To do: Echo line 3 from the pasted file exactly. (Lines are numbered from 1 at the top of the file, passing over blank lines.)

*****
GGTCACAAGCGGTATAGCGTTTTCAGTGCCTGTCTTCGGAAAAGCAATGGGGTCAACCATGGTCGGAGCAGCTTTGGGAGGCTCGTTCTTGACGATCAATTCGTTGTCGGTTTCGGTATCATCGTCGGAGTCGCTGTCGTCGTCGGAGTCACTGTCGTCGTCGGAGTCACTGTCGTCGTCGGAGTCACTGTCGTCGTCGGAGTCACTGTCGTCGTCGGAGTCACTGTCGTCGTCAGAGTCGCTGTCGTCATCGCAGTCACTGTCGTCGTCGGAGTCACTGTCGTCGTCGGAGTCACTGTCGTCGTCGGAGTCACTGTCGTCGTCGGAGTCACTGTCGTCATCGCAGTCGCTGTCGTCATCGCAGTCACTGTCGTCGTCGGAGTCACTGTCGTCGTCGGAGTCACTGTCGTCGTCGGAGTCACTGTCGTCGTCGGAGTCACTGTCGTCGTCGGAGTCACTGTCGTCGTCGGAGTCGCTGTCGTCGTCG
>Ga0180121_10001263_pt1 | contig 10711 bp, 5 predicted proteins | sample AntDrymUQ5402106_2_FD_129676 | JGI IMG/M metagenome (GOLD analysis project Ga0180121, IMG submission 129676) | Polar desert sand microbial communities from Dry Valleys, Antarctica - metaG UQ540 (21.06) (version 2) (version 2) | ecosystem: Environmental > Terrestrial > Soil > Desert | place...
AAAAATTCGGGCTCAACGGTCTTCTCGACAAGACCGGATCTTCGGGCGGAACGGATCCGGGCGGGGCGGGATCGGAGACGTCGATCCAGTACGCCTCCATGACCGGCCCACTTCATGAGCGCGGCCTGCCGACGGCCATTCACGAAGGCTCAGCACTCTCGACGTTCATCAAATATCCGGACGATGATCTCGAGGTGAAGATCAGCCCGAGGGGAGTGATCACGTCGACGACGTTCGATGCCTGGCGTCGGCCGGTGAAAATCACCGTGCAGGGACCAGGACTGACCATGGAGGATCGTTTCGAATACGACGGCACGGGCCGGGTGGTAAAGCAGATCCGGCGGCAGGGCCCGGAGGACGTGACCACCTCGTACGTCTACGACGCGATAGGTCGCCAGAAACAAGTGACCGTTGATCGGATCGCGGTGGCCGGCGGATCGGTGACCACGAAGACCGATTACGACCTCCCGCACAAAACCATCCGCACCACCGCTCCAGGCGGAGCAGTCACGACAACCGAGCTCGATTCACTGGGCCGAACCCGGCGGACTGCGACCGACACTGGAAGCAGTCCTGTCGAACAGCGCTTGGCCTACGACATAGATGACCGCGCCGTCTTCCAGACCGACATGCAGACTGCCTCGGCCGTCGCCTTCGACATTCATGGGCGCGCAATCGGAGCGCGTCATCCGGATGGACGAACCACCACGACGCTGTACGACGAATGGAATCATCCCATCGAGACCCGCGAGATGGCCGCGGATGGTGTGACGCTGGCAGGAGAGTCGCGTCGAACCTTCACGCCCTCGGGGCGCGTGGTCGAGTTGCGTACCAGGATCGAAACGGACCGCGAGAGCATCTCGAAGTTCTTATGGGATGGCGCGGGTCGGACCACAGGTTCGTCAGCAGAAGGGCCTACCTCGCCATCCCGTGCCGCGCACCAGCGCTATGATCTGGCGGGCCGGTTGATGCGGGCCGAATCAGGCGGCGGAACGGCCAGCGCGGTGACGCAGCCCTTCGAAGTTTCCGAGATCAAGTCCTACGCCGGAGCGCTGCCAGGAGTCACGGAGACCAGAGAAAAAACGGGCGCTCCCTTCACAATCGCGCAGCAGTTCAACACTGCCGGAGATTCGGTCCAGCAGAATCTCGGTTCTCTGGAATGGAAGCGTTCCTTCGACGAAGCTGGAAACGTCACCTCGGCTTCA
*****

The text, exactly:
AAAAATTCGGGCTCAACGGTCTTCTCGACAAGACCGGATCTTCGGGCGGAACGGATCCGGGCGGGGCGGGATCGGAGACGTCGATCCAGTACGCCTCCATGACCGGCCCACTTCATGAGCGCGGCCTGCCGACGGCCATTCACGAAGGCTCAGCACTCTCGACGTTCATCAAATATCCGGACGATGATCTCGAGGTGAAGATCAGCCCGAGGGGAGTGATCACGTCGACGACGTTCGATGCCTGGCGTCGGCCGGTGAAAATCACCGTGCAGGGACCAGGACTGACCATGGAGGATCGTTTCGAATACGACGGCACGGGCCGGGTGGTAAAGCAGATCCGGCGGCAGGGCCCGGAGGACGTGACCACCTCGTACGTCTACGACGCGATAGGTCGCCAGAAACAAGTGACCGTTGATCGGATCGCGGTGGCCGGCGGATCGGTGACCACGAAGACCGATTACGACCTCCCGCACAAAACCATCCGCACCACCGCTCCAGGCGGAGCAGTCACGACAACCGAGCTCGATTCACTGGGCCGAACCCGGCGGACTGCGACCGACACTGGAAGCAGTCCTGTCGAACAGCGCTTGGCCTACGACATAGATGACCGCGCCGTCTTCCAGACCGACATGCAGACTGCCTCGGCCGTCGCCTTCGACATTCATGGGCGCGCAATCGGAGCGCGTCATCCGGATGGACGAACCACCACGACGCTGTACGACGAATGGAATCATCCCATCGAGACCCGCGAGATGGCCGCGGATGGTGTGACGCTGGCAGGAGAGTCGCGTCGAACCTTCACGCCCTCGGGGCGCGTGGTCGAGTTGCGTACCAGGATCGAAACGGACCGCGAGAGCATCTCGAAGTTCTTATGGGATGGCGCGGGTCGGACCACAGGTTCGTCAGCAGAAGGGCCTACCTCGCCATCCCGTGCCGCGCACCAGCGCTATGATCTGGCGGGCCGGTTGATGCGGGCCGAATCAGGCGGCGGAACGGCCAGCGCGGTGACGCAGCCCTTCGAAGTTTCCGAGATCAAGTCCTACGCCGGAGCGCTGCCAGGAGTCACGGAGACCAGAGAAAAAACGGGCGCTCCCTTCACAATCGCGCAGCAGTTCAACACTGCCGGAGATTCGGTCCAGCAGAATCTCGGTTCTCTGGAATGGAAGCGTTCCTTCGACGAAGCTGGAAACGTCACCTCGGCTTCA